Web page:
Four Generations of Women

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4 generations026

This is a photo of my mother on her wedding day on 10 October 1956 in Glasgow.  In fact this is four generations of women in my family.  In the centre is my great-grandmother (Jemima Chapman b 1886);  sitting down is her daughter, my grandmother (Elizabeth Chapman b 1905); on the left is her daughter, my mother (Janet Brown b 1933) and on the right her sister (Elizabeth Brown b 1932).  The young girl is my cousin (Elaine Robertson b 1954).

This is a happy-sad photo for my mother I am sure.  Happy because it was her wedding day and she was surrounded by her family, but sad because her mother died unexpectedly just a few days later when mum and dad were on their honeymoon.  Gran Brown was a furrier and I was told that this contributed to her untimely death.  I am sure she also had a weak heart but am unsure if these two facts are connected.

I never got to meet her but sometimes my mum would say I looked just like her.  I would like to meet her now.  I am sure she could shed light on some of the mysteries of my family.

My great-grandmother passed away in 1977 and Aunt Elizabeth died in 2001.

Another piece of the puzzle fits

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I had an old  piece of brown paper left over from documents given to me by my mother.  It was an extract of a birth of a daughter – Janet – but she didn’t fit anywhere in the family tree.  I sent off to Scotland’s People for the actual birth certificate and this is the story I have managed to piece together.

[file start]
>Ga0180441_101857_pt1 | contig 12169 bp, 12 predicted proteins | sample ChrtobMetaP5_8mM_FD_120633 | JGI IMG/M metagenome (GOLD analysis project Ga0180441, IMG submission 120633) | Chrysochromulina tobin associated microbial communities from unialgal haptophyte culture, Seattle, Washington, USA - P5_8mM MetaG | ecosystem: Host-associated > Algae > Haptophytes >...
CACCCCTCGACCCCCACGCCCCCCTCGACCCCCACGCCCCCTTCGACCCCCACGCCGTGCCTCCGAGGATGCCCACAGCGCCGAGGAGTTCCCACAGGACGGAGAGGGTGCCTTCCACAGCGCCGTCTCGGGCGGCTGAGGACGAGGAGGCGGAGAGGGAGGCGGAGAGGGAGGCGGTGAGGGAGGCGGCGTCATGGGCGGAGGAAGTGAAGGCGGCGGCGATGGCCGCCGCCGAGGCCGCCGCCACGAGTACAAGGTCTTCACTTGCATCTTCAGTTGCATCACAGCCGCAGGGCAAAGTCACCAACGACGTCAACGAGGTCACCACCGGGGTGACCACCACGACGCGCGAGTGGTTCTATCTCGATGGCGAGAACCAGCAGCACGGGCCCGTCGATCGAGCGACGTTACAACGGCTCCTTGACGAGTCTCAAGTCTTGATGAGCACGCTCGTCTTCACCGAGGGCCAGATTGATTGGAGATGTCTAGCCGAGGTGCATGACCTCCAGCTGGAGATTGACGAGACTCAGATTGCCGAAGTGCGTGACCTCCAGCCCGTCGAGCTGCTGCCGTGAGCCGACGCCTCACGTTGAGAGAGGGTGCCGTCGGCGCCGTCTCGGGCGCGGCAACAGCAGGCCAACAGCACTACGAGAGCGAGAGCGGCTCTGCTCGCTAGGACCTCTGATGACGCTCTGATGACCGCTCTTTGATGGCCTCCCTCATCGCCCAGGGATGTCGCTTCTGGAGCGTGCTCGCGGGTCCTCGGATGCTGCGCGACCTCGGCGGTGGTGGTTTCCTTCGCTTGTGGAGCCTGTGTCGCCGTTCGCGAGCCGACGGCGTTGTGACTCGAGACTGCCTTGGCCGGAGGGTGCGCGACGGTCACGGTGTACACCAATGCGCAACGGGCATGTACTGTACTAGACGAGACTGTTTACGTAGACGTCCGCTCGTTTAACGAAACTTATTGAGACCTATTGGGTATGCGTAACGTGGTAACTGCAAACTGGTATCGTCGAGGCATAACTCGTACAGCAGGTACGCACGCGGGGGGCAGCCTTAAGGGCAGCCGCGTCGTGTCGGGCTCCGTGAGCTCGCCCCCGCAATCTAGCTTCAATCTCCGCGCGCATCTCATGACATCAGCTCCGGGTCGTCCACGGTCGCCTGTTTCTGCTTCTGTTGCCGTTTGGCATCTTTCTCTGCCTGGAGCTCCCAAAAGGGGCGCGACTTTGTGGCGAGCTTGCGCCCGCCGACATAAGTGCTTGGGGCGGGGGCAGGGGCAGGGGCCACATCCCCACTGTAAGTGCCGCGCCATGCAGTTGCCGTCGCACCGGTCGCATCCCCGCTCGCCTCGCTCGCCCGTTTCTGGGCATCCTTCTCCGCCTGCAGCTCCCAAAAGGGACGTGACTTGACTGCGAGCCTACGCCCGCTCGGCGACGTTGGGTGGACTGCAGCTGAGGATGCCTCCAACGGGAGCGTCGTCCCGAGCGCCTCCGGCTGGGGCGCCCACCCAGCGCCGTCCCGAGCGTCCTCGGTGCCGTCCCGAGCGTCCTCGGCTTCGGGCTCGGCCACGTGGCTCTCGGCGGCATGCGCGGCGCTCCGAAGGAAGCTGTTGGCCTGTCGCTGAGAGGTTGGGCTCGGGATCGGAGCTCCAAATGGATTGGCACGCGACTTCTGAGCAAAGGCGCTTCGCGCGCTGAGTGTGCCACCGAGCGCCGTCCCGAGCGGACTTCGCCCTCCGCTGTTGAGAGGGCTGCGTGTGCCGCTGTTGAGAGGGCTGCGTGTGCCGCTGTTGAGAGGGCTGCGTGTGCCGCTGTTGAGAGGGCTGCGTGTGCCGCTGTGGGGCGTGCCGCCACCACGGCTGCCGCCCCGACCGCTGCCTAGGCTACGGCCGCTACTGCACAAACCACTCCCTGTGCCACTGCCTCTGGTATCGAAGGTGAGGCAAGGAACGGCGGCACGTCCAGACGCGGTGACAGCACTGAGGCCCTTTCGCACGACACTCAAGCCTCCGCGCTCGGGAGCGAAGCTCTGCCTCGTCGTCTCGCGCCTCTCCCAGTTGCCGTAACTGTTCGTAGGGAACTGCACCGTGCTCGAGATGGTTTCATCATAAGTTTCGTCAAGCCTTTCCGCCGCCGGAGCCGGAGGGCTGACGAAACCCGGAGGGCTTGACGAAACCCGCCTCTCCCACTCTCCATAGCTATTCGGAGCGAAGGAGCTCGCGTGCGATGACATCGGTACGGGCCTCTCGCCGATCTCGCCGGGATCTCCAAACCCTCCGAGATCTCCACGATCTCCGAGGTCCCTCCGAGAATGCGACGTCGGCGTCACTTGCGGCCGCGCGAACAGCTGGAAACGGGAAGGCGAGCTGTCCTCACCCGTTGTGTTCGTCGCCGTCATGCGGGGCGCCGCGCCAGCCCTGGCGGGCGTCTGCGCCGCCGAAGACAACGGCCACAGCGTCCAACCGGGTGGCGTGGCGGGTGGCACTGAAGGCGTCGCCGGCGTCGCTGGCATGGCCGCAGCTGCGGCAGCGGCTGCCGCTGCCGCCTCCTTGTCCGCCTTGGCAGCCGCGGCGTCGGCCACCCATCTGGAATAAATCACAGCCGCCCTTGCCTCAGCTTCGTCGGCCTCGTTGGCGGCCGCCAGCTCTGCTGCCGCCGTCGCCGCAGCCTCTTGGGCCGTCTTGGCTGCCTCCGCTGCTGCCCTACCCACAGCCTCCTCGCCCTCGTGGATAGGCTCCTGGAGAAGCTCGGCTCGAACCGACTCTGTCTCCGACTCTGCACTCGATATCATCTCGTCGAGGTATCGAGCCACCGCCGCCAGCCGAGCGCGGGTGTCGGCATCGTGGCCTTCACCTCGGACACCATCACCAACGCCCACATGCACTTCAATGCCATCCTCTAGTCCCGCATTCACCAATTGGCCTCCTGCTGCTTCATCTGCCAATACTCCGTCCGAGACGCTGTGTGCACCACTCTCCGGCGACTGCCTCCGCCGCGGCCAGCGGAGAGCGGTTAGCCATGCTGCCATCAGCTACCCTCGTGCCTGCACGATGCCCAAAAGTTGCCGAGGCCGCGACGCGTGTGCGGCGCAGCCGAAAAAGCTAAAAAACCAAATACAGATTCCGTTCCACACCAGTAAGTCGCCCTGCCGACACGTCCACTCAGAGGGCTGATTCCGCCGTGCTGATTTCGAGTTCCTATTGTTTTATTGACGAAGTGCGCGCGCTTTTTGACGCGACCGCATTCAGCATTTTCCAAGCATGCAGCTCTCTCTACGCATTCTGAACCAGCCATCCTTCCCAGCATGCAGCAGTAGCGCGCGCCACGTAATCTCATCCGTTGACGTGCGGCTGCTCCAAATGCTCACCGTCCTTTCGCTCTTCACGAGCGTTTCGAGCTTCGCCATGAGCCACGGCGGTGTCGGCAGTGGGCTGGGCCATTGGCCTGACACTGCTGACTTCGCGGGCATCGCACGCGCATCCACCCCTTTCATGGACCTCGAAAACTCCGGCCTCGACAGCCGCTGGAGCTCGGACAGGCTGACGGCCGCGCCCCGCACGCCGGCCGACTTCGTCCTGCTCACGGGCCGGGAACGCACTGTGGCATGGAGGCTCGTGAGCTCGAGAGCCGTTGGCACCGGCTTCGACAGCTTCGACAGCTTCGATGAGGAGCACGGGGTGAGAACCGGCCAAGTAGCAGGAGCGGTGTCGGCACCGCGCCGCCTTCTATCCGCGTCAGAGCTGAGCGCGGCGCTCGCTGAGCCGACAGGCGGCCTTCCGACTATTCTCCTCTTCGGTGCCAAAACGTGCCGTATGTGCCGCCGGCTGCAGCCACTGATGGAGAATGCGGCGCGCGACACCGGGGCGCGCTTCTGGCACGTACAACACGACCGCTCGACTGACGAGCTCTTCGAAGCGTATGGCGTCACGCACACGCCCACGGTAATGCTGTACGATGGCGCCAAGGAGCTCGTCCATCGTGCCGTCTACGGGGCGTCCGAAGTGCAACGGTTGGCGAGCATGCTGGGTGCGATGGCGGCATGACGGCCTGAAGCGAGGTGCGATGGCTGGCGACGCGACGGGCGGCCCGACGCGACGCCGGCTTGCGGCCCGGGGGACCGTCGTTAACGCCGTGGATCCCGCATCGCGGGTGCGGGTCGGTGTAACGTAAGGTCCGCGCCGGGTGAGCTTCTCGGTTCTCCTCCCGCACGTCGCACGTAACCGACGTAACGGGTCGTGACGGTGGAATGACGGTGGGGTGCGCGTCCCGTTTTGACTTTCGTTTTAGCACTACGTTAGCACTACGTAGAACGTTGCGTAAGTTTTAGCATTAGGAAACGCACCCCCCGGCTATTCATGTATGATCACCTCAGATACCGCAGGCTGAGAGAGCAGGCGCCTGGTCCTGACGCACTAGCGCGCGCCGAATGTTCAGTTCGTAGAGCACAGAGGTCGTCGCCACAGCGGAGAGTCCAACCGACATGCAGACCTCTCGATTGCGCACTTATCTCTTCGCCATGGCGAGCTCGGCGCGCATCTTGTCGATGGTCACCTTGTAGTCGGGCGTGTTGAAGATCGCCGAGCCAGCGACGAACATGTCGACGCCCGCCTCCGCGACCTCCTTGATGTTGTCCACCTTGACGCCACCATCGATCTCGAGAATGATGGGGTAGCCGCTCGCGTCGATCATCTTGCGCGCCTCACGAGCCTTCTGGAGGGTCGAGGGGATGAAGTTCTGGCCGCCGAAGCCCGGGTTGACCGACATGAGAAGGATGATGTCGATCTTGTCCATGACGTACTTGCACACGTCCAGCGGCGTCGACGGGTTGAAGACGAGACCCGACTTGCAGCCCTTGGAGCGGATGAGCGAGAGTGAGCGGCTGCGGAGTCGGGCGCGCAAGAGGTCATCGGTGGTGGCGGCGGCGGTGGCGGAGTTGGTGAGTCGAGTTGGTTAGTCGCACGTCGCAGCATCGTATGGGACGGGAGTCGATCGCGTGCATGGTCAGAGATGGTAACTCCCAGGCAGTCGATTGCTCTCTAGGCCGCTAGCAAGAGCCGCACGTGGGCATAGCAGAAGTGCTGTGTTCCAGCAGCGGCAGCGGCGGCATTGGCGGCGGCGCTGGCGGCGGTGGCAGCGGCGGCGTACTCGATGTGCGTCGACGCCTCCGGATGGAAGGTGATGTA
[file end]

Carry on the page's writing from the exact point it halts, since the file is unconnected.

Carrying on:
My great-grandmother, Jessie, was born in 1866 to a poor family in Glasgow.  By the age of 15 she was a Cotton Weaver and by 27 a Thread Mill Worker.  She married my great-grandfather, James Brown, in 1893 and they had three children – James (my grandfather), Jessie and Jane.  Jessie’s husband, James, (my great-grandfather) was an Armourer in the Royal Navy and was based at Portsmouth.  Sadly he was lost at sea in 1915 and his body never recovered.  He was 48.

A year later, Jessie discovered her youngest daughter, Jane, was pregnant.  She was just 18 and unmarried.  It would not have been a good situation to be in then.  James had died without a will so I imagine that life for Jessie and Jane was already tough.  In 1917, Jane gave birth at home to a daughter, Janet.  There were complications and Jane died ten days later in hospital.  The baby survived and was brought up by Jessie, my great-grandmother.

I can’t imagine how hard it must have been for Jessie to lose her husband and youngest daughter within a couple of years of each other, and then to have to bring up her grand-daughter alone.

I delved a little deeper to find out what became of Janet.  She married a man called Victor Rankin.   I felt a jolt!  Victor Rankin?  I remember my mother talking about him.  She spoke of him a lot and said what a lovely man he was; he was always so good to his wife.   So I think this story had a happy ending.

I plan to return to the UK in 2015 and I want to visit Portsmouth to see a memorial to the sailors lost at sea during the war.  My great-grandfather’s name is on it.  And I know where Jane was buried at just 19.  I want to go there and put flowers on her grave in Glasgow.  I look forward to doing that.

richandmich

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